As the Safe Kids Wisconsin coordinator, I teach children and families how to prevent carbon monoxide (CO) poisoning, and I provide CO alarms to homes with children. I tell families to have furnaces, water heaters and other fuel-burning items serviced on a regular basis to make sure they are working properly. Statistics show an increase in CO poisonings in the colder months. However, CO leaks can happen any time of the year — as I found out firsthand.
I awoke to the CO alarm going off in the middle of the night. My first thought was that the alarm was warning it needed to be replaced. This particular CO alarm was approaching the end of its recommended lifespan. I replaced the alarm with another from a different location within our house. We were good, no more alarms went off … at least for the time being. Then, about 10 hours later the alarm went off again. I knew it was no longer a warning to replace. I called the gas company to investigate. Upon their arrival, a second alarm in the house began to sound. They immediately found elevated levels of CO in the house and eventually linked it to our water heater in the basement. The water heater was disconnected until a plumber could determine the exact issue. It was less than a year old, but had a tiny amount of buildup on the pilot light.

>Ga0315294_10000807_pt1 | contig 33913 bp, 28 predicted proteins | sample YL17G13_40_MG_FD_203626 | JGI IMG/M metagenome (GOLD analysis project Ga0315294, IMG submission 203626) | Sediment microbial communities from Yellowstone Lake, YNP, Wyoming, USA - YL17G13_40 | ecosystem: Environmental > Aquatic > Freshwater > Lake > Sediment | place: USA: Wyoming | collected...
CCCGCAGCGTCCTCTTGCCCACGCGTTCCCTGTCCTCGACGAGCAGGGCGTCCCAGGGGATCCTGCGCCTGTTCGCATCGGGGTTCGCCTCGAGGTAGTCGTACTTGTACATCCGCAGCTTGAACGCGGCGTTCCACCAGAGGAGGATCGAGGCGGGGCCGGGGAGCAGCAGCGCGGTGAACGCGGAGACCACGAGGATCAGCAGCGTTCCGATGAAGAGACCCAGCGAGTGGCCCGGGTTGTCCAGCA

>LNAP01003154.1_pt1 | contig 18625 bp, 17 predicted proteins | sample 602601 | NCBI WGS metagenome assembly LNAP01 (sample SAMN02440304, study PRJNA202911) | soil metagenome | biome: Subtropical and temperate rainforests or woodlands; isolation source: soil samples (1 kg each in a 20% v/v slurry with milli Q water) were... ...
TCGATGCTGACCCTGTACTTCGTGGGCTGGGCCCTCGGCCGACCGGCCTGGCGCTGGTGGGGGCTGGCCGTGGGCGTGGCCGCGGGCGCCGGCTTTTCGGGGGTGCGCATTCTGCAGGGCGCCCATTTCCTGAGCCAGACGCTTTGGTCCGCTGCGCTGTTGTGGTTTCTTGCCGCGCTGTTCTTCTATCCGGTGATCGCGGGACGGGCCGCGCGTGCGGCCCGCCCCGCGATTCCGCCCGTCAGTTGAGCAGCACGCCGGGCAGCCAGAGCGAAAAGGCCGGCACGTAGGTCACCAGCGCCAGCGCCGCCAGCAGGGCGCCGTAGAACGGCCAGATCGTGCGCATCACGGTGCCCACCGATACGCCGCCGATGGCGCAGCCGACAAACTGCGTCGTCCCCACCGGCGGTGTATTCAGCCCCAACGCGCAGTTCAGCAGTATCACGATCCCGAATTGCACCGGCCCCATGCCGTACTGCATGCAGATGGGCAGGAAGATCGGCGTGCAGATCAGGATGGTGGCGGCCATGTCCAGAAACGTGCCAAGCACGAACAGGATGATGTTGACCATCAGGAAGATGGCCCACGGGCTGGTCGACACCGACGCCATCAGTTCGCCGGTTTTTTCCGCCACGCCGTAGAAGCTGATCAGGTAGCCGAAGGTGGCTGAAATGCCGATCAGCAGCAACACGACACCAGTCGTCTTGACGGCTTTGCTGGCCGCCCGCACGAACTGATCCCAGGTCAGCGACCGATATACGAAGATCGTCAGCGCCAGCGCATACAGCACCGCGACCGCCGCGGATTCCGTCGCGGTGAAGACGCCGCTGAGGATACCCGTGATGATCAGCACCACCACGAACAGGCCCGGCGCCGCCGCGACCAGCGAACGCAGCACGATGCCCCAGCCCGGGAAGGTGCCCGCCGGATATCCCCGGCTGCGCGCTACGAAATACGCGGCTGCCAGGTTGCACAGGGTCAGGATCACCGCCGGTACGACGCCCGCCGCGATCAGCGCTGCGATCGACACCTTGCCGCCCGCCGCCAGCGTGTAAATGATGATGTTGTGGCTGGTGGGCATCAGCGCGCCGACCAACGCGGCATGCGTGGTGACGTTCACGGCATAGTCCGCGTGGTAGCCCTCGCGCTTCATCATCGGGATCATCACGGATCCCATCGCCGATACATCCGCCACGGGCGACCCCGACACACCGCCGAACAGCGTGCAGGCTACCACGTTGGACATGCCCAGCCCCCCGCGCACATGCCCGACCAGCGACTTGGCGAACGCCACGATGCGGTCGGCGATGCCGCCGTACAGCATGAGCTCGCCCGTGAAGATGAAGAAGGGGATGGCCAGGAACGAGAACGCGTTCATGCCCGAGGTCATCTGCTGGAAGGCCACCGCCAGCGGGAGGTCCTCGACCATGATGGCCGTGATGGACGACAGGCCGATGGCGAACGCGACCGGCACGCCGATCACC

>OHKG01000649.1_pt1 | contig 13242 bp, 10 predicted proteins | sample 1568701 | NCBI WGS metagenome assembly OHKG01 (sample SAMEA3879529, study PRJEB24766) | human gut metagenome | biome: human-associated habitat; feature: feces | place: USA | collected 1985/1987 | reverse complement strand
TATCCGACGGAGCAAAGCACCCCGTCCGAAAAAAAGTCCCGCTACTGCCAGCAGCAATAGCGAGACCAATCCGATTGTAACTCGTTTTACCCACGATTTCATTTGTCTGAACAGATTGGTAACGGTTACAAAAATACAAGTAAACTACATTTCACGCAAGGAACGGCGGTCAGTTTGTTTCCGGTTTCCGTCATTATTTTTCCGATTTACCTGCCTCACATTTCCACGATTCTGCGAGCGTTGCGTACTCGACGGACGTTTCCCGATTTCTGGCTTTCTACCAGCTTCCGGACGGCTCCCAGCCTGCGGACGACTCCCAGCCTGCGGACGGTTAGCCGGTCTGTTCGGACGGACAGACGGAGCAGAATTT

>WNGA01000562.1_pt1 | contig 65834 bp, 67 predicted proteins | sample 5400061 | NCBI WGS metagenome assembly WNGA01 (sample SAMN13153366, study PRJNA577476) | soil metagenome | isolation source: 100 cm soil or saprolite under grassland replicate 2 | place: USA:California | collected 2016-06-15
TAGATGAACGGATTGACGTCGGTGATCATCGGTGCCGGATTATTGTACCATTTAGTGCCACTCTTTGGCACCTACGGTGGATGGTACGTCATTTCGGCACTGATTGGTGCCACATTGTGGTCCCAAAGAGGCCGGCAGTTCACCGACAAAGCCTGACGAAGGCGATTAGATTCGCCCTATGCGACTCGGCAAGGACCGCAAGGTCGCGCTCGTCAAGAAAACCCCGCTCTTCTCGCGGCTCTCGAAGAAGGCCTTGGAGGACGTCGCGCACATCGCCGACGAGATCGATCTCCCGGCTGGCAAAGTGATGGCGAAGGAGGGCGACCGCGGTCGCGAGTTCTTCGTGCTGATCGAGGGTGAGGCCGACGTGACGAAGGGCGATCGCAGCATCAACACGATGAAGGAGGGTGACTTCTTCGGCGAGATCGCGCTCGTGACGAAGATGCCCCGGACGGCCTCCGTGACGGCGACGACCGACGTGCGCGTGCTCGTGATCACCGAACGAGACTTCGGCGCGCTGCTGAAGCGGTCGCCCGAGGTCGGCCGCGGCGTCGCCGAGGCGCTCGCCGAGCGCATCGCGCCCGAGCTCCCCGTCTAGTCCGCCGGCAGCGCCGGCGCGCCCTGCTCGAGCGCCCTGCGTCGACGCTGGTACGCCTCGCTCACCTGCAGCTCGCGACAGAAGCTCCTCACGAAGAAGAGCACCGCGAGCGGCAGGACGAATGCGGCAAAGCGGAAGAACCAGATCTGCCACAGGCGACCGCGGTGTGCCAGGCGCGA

After a visit to the emergency room and oxygen treatment for myself and two young children, I can be thankful I had more alarms than the law requires. Most homes need to have one CO alarm on each floor of the house. I’m living proof that CO leaks can happen — even with proper maintenance of appliances. I’m also living proof that the CO alarm is the only way to know if there is a leak in the house.
For more information about carbon monoxide or the requirements for carbon monoxide alarms in Wisconsin, visit home safety resources on www.safekidswi.org.
~ Libbe Slavin, coordinator, Safe Kids Wisconsin
A member of Safe Kids Worldwide, Safe Kids Wisconsin works to prevent accidental injuries, the leading cause of death among children 14 years of age and younger. The coalition combines the expertise of Safe Kids coalitions and chapters statewide to prevent childhood injuries through collaboration, education, policy and advocacy initiatives. Children’s Hospital of Wisconsin is its lead agency.